Don't Pay Taxes With Your Credit Card

If you have considered paying your taxes with a credit card, you're not alone. The urge can be strong, if only because of the convenience factor. Some investors are tempted to pay this way in a lower income year, or if they are unprepared on April 15th, because they feel it's the smart call to be billed at a later date. But doing so can have serious consequences. Let's talk about some of those repercussions, why you should never pay taxes with a credit card, and what alternatives you have.

Using a Credit Card Will Cost You More

The IRS penalizes taxpayers who pay with plastic heavily. Uncle Sam charges a "convenience fee" and may also hit you with every penalty the law and Tax Code allows. You could end up paying an additional 2.25% of your tax balance. Most of us don't have that kind of money laying around to donate to the IRS. On top of all that, your credit card company's interest will mean you're paying more in the long run anyway. With hefty interest rates on some cards reaching 20% or more, these costs can become astronomical. The longer you take to pay off the credit card bill, the more you will pay. The only "winners" in this situation are the IRS and credit card companies--not the taxpayer.

Paying Taxes With A Credit Card Damages Your Credit Score

Making payments with credit will affect your FICO score. This one mistake can follow you for years. Using large amounts of credit at once damages your credit, particularly if you have a hard time paying it off. The huge costs alone could also result in maxing out cards, which for most people means digging yourself into a deep hole of debt. Credit score damage has many real-world consequences, particularly if you are ever going to need a loan. But don't worry, there are better ways to get this job done.

Alternative Ways to Pay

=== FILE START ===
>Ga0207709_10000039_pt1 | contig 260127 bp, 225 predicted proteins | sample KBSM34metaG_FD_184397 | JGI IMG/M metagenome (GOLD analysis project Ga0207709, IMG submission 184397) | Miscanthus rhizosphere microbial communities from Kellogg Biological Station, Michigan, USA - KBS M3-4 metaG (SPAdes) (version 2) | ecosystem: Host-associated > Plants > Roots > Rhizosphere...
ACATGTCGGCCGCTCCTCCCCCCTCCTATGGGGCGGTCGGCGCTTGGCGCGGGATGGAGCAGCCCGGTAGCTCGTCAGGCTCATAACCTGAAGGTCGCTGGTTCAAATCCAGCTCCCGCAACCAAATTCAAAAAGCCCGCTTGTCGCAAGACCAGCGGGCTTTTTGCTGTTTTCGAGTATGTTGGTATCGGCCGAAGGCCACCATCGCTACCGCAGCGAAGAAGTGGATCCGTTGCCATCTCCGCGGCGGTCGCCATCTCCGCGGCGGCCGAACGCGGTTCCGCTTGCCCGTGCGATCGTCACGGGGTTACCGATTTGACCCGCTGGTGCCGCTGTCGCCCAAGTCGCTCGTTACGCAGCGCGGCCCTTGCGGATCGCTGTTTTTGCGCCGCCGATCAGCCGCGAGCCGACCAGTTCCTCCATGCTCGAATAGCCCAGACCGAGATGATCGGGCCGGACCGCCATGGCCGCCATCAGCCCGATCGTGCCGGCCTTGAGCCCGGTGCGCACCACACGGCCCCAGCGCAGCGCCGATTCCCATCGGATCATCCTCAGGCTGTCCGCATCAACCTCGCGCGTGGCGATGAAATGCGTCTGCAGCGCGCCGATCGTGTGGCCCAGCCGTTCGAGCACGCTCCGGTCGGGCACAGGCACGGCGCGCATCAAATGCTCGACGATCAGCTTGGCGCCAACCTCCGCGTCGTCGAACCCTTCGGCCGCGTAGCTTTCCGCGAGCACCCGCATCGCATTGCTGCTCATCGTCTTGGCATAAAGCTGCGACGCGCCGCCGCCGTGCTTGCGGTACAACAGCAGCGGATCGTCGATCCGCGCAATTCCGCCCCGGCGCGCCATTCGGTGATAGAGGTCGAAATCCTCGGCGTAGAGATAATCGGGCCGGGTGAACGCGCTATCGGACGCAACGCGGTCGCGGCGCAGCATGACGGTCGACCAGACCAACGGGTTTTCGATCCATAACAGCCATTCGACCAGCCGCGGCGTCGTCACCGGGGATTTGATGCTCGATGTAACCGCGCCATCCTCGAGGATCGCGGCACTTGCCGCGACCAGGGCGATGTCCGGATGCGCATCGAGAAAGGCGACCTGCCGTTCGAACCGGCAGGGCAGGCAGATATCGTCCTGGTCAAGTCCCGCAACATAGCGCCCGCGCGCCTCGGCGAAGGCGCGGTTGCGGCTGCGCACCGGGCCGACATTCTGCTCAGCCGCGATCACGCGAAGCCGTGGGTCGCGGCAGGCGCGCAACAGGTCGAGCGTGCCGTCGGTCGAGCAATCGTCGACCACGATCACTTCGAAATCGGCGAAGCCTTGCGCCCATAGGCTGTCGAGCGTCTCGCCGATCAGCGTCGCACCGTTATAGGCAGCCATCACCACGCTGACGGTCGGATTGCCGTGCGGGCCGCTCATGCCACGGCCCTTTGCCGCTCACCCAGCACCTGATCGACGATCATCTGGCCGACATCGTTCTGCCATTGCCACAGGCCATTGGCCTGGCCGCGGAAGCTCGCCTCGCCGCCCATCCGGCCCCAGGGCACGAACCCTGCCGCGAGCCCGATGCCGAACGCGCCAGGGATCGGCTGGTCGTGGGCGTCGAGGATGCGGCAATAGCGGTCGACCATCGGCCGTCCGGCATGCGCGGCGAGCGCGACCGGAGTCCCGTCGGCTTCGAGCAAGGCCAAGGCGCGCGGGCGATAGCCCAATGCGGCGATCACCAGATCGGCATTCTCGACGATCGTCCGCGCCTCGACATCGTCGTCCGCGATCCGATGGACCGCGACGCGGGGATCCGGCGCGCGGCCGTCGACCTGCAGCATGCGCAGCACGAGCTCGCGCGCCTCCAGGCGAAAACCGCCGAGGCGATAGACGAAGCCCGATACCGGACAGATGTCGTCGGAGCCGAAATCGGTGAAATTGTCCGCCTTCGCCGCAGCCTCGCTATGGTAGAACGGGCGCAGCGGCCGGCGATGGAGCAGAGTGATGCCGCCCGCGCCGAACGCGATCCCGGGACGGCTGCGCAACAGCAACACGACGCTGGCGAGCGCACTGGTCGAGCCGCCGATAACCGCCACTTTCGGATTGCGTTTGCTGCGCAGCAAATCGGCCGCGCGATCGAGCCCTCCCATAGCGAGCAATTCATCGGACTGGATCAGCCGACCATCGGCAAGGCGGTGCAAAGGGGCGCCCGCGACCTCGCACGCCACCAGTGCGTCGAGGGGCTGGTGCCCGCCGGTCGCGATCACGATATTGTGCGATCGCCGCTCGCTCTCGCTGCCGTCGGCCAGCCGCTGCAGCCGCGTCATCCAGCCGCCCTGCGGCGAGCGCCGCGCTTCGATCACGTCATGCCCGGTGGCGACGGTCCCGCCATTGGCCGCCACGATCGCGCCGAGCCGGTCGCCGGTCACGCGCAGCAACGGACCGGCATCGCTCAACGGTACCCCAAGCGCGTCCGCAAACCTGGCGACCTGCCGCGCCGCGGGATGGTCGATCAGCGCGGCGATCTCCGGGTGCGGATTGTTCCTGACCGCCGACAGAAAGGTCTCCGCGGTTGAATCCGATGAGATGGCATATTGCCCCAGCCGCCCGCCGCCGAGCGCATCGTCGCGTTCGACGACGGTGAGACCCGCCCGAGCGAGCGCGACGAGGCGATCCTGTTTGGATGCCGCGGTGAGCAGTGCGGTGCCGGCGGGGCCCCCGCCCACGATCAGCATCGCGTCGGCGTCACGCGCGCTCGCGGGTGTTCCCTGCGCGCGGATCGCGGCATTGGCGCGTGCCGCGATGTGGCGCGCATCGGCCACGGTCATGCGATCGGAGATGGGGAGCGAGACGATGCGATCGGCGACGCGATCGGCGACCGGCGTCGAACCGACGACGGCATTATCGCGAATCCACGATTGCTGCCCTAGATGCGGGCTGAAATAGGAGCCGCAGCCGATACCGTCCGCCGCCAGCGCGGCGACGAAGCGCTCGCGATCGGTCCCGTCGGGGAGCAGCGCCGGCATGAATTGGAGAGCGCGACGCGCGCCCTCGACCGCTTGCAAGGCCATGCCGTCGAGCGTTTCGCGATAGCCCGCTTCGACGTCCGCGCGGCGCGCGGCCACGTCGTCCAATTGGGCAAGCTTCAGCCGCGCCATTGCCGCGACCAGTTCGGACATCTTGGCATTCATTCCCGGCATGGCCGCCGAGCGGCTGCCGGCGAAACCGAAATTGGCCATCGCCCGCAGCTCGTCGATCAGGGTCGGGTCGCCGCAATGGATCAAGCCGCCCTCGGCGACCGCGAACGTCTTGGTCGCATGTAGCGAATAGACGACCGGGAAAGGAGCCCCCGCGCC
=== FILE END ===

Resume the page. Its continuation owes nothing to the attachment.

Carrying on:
Here are some of the options you have for ensuring you don't end up in nightmarish debt with the IRS.

  • Get a personal loan. If you are fortunate enough to have family and friends who will assist you in meeting your tax debt, take advantage of this. You won't suffer significant interest, but of course, it is wise to pay your benefactors back quickly. Failure to do so could damage these valuable relationships.
  • Explore installment plans. The IRS actually offers installment plans for struggling taxpayers. If you get one, you will pay your debt back in increments monthly. There will still be fees and interest rates. After all, Uncle Sam loves squeezing us all for every penny. But he has a heart: these interest rates will most likely be far lower than what a credit card company would charge. Just be sure to file on time to avoid the 5% late penalty, so that you won't add to the debt.
  • Plan ahead. If your real estate business is structured properly, you can minimize your tax payments. Consider structuring your business as a pass-through entity to minimize debt.

Royal Legal Solutions Can Help You Manage Tax Issues

Whatever your reasons are for wanting to make your tax payment with a card, firms with tax attorneys like Royal Legal Solutions can help. Our tax professionals can evaluate your personal situation and help you determine the best way to make your payments.

Last Updated: 
July 16, 2018

Scott Royal Smith is an asset protection attorney and long-time real estate investor. He's on a mission to help fellow investors free their time, protect their assets, and create lasting wealth.

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